Copenhagen is already home to large tracts of open space, as well as 242.3 miles (390 kilometers) of bike lanes, which one in three residents uses to commute to work or school every day [source: City of Copenhagen]. With 60,000 residents expected to join the population by 2025 and designs on becoming the world's first carbon-neutral city by the same year, the Danish capital, which was among the first municipalities to offer incentives for environmentally friendly practices, continues to be home to key advances in green construction [source: City of Copenhagen].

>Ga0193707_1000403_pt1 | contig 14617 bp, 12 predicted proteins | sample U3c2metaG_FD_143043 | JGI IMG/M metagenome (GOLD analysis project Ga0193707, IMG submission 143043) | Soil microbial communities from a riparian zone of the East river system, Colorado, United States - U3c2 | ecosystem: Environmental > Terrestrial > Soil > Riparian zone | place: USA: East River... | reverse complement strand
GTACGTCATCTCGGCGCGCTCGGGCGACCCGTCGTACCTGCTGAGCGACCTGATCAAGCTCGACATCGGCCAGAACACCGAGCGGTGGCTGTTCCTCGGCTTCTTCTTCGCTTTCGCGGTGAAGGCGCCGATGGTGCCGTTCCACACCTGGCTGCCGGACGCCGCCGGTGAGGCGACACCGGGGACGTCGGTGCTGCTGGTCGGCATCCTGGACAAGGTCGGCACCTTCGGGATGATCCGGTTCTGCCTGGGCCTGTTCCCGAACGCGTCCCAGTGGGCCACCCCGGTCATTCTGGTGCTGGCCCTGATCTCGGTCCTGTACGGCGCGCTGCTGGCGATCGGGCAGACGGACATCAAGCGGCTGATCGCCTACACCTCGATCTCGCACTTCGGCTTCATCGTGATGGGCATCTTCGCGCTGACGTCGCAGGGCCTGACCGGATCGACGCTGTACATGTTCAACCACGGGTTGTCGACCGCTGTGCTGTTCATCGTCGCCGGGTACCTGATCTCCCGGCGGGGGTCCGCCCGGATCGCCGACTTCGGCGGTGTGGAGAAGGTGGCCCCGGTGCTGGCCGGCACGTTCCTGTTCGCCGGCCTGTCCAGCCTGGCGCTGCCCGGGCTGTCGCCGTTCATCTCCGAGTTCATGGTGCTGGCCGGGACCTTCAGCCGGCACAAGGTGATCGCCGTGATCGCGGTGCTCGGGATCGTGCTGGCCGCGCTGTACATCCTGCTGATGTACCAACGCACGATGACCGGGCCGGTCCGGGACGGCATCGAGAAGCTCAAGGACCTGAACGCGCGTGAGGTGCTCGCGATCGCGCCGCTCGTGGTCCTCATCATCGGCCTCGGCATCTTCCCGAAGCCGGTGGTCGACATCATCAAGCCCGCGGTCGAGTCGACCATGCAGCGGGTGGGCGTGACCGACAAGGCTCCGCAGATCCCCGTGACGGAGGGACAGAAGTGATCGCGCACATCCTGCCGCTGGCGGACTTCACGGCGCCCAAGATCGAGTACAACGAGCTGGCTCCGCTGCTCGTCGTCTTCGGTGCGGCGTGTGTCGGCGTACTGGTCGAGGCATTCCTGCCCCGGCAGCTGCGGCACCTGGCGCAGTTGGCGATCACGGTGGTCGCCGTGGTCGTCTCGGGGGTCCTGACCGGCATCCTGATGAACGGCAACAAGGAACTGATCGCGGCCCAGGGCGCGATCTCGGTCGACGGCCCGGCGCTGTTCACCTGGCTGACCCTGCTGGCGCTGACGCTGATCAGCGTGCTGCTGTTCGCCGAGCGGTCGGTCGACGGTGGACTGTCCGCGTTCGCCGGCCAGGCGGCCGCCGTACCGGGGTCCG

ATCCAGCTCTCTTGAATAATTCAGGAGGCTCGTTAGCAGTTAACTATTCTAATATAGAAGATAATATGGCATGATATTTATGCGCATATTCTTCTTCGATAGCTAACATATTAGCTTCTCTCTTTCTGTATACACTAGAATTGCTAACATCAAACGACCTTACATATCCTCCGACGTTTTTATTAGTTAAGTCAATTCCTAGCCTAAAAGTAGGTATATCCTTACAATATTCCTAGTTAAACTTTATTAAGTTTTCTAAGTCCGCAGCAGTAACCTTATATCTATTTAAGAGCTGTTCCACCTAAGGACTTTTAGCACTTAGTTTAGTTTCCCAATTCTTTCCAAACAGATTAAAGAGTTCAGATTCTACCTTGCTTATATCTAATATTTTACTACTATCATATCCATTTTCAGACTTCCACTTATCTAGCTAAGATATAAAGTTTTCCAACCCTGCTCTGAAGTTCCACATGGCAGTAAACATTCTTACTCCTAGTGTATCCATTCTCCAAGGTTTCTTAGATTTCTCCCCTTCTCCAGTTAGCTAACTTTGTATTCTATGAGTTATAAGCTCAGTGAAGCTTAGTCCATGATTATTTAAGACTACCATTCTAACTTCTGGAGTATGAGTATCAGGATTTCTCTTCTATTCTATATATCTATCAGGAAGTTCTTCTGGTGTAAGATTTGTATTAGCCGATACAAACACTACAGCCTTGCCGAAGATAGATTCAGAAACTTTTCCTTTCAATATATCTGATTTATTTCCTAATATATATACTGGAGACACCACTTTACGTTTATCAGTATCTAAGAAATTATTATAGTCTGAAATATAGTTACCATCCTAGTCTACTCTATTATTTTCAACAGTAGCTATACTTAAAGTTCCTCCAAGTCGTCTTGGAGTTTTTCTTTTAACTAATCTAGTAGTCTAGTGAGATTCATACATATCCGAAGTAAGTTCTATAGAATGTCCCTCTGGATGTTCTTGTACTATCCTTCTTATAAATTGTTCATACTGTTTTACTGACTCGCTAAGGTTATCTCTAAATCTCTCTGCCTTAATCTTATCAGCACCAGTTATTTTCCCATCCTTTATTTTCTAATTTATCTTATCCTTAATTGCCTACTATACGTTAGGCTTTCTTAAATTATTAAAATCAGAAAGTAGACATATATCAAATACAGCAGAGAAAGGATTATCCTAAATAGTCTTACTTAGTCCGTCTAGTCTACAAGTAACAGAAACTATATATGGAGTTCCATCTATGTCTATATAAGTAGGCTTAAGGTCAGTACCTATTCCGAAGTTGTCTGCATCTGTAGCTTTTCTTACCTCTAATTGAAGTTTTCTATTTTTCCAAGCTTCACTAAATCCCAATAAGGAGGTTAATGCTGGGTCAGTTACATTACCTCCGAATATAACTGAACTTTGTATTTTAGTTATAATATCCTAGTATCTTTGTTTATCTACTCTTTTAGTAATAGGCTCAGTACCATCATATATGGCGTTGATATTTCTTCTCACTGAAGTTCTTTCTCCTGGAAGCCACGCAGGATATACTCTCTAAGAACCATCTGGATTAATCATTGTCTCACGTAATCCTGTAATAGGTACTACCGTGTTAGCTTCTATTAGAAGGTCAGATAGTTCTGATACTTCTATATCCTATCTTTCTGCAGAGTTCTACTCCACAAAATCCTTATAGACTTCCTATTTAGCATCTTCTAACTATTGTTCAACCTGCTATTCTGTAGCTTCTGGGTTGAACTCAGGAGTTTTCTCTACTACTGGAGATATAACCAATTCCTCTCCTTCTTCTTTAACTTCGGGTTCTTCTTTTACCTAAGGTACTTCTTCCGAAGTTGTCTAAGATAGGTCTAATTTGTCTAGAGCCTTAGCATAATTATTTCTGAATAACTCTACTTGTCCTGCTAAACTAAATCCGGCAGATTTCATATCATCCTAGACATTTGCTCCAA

The country's building regulations state that by 2020, buildings' energy consumption must be less than 30.7 kilowatts per square meter per year [source: Danish Architecture Centre]. In 2010, city officials mandated that all new and old rooftops angled under 30 degrees must be green -- meaning that they are literally covered with vegetation to absorb rainwater and cool the building, among other benefits [source: Nusca]. One of the most intriguing projects is expected to open in 2016: a new municipal waste incinerator that will generate energy to power tens of thousands of neighboring homes and feature a ski slope running along its exterior [source: Witkin].